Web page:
Today I got an email from my credit card company thanking me for my loyalty. They offered me a cup of coffee through a $5 gift card they’ll send me in the mail 4 – 6 weeks from now. Really? The better thank you would be to take $5 off my next credit card bill.
“Managing creative people–not so easy. A lot of emotion, a lot of stroking. Some people need tough love. Some people need a lot of love.”
- Jenna Lyons, in the Fast Company article, How Jenna Lyons Transformed J.Crew into a Cult Brand
I’d say that you could apply this to managing all types of people, not just creative ones.
You may or may not know that I work in software that is mostly used by retailers. The past few years, I’ve spent a lot of time thinking about retail and supply chain. While I don’t specialize in e-commerce, due to my love of the Internet, I’m fascinated by it. Most of my interaction with online retail is as a consumer and I’m frustrated. Most retailers
suck are only marginally decent at selling stuff online. But my business side knows it can be better! It can be fixed! Customers can be wowed.
I want to talk about search.
A few months ago, I painted our bathroom and we’ve been doing a little bit of remodeling. I’ve had a hard time finding a new shower curtain I like (and that Chris would be happy with). Yesterday, I found something I like at Target so I bought it and a couple matching towels. Unfortunately, the store I was in was out of the matching bath rug. No worries, I was sure I could buy it online or at another location.
Because there are almost 200 items in this category, I want to narrow my search. This is where I start seeing issues. First, I can narrow by category. As you can see, the first four items are useless. To me, they’re all the same – I can’t tell you the difference between Area Rug, Bath Mat, Bath Rug, and Bath Rug Collection.
Since I already bought the shower curtain and towels, I know the brand of the product so I can narrow by brand. In this case, the brand is Threshold. But apparently Target’s web software thinks that Threshold and Threshold™ are different brands.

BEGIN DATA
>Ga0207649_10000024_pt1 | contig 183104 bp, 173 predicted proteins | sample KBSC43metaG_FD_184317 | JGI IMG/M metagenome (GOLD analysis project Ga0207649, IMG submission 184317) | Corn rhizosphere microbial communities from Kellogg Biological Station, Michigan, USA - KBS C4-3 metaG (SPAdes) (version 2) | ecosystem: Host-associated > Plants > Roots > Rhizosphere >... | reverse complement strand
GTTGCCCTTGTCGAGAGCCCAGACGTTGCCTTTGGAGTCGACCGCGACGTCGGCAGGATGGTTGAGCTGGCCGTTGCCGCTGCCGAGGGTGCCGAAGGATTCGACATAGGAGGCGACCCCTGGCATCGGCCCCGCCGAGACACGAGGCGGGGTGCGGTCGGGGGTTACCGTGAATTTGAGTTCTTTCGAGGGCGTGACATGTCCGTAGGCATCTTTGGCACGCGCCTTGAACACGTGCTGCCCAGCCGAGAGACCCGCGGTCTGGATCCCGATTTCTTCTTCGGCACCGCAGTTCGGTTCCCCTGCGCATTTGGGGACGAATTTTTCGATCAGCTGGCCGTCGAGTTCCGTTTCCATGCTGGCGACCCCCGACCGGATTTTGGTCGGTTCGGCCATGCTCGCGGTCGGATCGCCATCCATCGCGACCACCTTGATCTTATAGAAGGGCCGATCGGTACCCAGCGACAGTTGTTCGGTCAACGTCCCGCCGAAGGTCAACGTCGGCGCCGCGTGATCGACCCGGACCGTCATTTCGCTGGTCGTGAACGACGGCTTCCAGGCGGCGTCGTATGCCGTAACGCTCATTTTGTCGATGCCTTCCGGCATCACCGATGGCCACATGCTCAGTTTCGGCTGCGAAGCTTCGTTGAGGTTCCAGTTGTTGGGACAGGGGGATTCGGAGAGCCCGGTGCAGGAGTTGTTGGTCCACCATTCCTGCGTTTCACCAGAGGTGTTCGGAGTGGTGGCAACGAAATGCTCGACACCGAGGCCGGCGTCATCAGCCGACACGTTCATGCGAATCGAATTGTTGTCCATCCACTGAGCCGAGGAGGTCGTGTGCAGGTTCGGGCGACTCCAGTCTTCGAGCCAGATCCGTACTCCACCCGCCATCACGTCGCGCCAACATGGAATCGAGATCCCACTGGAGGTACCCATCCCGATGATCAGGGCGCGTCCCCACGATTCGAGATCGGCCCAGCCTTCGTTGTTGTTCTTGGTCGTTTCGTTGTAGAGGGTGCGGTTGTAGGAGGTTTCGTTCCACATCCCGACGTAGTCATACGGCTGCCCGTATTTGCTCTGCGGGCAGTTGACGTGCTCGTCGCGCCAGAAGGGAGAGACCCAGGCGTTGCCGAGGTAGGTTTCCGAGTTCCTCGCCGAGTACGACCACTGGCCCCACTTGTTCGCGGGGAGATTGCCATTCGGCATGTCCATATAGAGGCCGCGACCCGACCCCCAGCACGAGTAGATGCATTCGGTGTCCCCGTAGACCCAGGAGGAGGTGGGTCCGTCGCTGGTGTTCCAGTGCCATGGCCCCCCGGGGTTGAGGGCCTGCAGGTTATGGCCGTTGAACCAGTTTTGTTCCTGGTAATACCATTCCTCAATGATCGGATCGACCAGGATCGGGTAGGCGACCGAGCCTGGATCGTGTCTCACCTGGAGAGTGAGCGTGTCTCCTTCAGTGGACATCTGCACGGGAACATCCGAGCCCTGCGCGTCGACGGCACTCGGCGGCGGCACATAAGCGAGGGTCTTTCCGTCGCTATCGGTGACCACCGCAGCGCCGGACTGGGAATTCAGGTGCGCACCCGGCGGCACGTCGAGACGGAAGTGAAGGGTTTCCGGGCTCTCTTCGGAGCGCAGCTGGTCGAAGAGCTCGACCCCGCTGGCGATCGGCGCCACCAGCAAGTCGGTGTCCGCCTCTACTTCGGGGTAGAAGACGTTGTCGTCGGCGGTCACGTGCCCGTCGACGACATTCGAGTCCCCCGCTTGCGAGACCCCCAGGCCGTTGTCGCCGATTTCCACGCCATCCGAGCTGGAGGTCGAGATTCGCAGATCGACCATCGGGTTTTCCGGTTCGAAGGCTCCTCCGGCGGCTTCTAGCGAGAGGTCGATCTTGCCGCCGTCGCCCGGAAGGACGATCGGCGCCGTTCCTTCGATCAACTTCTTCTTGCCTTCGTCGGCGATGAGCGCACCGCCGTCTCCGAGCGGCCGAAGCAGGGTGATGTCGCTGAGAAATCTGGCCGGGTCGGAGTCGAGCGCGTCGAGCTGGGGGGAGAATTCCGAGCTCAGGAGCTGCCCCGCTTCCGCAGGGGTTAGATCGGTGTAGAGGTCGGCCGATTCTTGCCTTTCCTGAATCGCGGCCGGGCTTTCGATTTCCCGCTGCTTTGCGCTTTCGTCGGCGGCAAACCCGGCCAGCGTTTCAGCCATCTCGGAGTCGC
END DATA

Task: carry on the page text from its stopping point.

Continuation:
These are the kind of thing that drives me crazy about online retail! Have we forgotten that people – real people - are shopping, not computers? (I get that there’s a lot of importance to making a computer-read page too but that’s a whole different discussion.)
The really frustrating thing to me is how easy this is to solve. The data could be cleaned up or we could relax the software rules that build the categories for search. My suggestion is to simply clean up the data and leave the software alone. Hire someone. Or push this back on the manufacturers to provide clean, consistent data in the first place. I know from experience that if the data is wrong on the website, it’s likely wrong on all systems across the company. Cleaning up the data in the master database will help the online customer and it will help people across the organization.
Data, data, data. It’s not hard.
My story has a happy ending. I was able to narrow my search by clicking on both brands and I found the product I wanted. Then I used my favorite button, “Find in Store” and by the magic of inventory systems, I found that a store near me has the product. Later today, I’m going to go buy it, which is exactly what this retailer wanted me to do. But they didn’t have to frustrate me in the process.
A couple weeks ago, my sisters and their families came to Phoenix for a visit. We took the opportunity to have some casual family portraits taken. The photographer was Lisa Olsen, who did a great job and made it fun.
Here are my favorite family portraits from the group.
“Maybe it’s like with food. Or money.
Budgeting makes the good stuff all the more enjoyable.”
I didn’t expect to enjoy this article about swords so much. Thanks, Metafilter!
“Dress your age or your role in life – understand the CONTEXT.”
My friend, Bryan, rides for State Bicycle. They just released a new bike and this is the video they shot in Chicago.
“The big difference of living out here is that in the city the stars are on the ground, and here the stars are in the sky.”
- James H. Evans, photographer who is documenting West Texas